Masque: a form of aristocratic entertainment in England in the 16th and 17th centuries, originally consisting of pantomime and dancing but later including dialogue and song, presented in elaborate productions given by amateur and professional actors.
Shaul Ezer’s play, The Masks of Oscar Wilde, is a series of intertwined vignettes, based on the life of that great English wit, Wilde. The scene opens as a play within a play: a shadow box sits on the centre of the stage, and a sombre Tamara McCarthy narrates the beginning of Wilde’s children’s story, The Happy Prince, about the statue of a prince whose life was carefree and filled with fun, but as a statue it sees the misery of all mankind, and engages a sparrow to help ease some of that pain.
Sean Harris Oliver next enters the stage as an absent-minded academic, lecturing on Wilde’s many facets and on Wilde’s life. McCarthy sits on the side, invisible to the professor, and heckles him to portray Wilde more honestly.
The two actors then enact snippets of Wilde’s life, or read excerpts of his works and letters.
Ezer weaves all the vignettes, from the masks of the play’s title and the sparrow, to the Happy Prince and the professor—as well as Wilde and those in Wilde’s life at key moments—into a relatively seamless tapestry. The result is an engaging and entertaining bit of theatre.
Ezer’s quick dialogue suits the silver-tongued Wilde, and evokes a positive response from the audience. The audience is brought in to participate in the play on occasion, which keeps people on their toes in anticipation in case they are chosen. Ezer also keeps the play moving forward by utilizing three narratives: that of the Happy Prince shedding himself of his gilt, of the academic progressing through his lecture, and of the chronology of Wilde’s life. There is never a lull in the dialogue or action on stage, and the whole work burbles merrily along.
The use of the Happy Prince story as metaphoric device is particularly poignant, as the character of the Prince, particularly the decadent and carefree life of the Prince when still alive, is paralleled to Wilde. Wilde’s early and mid life was auspiciously starred, from his time as a student at Oxford where he whole-heartedly embraced the hedonistic aesthetic of the times, to his throne at the centre of London as a literary giant of the age. Ever the worshipper of art, beauty, and good taste, Wilde became the darling of English society with his flair for those ideals, and his rapier wit.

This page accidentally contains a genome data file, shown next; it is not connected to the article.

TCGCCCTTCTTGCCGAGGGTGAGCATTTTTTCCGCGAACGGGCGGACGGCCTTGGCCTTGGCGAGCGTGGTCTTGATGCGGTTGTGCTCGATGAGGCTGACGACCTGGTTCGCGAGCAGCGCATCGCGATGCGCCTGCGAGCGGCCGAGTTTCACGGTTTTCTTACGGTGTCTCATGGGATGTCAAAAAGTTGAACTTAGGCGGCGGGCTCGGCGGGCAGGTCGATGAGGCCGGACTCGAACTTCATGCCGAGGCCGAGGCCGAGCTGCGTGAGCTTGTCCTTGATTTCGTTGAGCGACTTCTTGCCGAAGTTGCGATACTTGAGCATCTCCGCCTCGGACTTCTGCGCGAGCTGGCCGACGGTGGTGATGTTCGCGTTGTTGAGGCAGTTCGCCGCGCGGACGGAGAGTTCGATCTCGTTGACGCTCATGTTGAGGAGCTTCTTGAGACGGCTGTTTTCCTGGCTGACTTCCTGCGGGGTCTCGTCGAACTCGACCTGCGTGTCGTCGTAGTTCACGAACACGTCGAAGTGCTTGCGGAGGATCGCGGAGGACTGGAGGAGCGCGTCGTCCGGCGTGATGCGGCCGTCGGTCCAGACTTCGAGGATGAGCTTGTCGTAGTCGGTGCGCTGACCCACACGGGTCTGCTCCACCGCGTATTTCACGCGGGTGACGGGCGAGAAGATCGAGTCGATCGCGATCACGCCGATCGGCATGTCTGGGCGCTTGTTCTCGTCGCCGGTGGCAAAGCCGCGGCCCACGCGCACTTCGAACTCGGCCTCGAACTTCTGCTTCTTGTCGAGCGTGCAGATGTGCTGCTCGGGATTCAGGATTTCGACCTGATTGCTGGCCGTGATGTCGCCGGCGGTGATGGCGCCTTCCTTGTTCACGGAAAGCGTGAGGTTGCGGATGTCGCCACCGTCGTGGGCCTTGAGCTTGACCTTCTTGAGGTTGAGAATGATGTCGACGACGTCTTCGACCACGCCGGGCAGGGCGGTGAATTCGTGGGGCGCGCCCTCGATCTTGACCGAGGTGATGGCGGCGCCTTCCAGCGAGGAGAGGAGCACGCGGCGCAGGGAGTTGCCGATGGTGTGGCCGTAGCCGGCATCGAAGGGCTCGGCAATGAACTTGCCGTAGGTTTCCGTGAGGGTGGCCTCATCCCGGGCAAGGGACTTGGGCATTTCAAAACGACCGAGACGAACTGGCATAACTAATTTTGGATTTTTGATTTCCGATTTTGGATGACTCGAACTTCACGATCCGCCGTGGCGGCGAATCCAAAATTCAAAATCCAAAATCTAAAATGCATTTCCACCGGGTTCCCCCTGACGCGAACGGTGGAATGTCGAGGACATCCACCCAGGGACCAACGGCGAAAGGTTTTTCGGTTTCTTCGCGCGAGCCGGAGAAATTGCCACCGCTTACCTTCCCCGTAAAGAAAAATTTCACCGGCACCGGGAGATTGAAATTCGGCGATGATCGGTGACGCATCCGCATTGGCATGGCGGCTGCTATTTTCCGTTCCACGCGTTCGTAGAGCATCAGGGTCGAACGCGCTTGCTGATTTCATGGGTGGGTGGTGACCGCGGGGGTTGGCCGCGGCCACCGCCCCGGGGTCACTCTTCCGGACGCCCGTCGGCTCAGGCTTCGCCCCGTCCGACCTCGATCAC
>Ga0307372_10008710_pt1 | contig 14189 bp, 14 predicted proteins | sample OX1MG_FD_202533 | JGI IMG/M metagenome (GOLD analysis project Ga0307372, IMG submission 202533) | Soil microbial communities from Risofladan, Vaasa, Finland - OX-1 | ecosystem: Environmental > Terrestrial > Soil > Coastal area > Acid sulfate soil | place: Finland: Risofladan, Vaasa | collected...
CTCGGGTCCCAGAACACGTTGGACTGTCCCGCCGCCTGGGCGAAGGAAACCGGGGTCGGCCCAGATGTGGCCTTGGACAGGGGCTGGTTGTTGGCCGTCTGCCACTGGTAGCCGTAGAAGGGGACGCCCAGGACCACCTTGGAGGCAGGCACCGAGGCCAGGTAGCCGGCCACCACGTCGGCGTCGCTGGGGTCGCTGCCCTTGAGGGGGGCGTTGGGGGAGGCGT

All good things come to an end, and that end came crashing down, in spectacular fashion, on Wilde. Although married, and though he managed to sire two boys, Wilde was gay, and fell in love with an aristocrat, Alfred Douglas, with whom he had a tempestuous relationship. Eventually, Wilde’s affair came to light in a series of three notorious trials, at the end of which he was convicted of gross indecency, and sent to prison. When he came out of prison, Wilde was humbled and destitute, and died a few years later; a gilded prince left leaden out on a rubbish heap.
McCarthy brings a strong presence to the stage: she is an empathetic narrator, a sarcastic ad-libber to the professor’s tunnel-vision of Wilde, the various nuanced people of Wilde’s life. Perhaps because she opens the play as the narrator of the Happy Prince, and does a superb job doing so, but it seems that McCarthy carries the play through to its end. Oliver takes a bit longer to warm up, but that may have been due to the dialogue being a wee bit stilted in the first quarter. However, Oliver certainly carries off a fine performance as the bumbling professor, as Wilde in those themed-vignettes, and as the secondary narrator to the Happy Prince.
When the final chapter of the Happy Prince was read out: when God chooses the leaden heart of the statue and the broken body of the sparrow as the most precious things in the city, and when those words closed the play, I had goose bumps.
An entertainment worthy of the ersatz aristocrat, The Masks of Oscar Wilde pays a successful homage to Wilde’s life and works, capturing Wilde’s literary and verbal brilliance, his reflections of Victorian society, and of course, his completely unique and engaging life.
Catch the next shows at Fringe on:
Friday, Sept. 12, 10:30 p.m.
Sunday, Sept. 14, 6:45 p.m.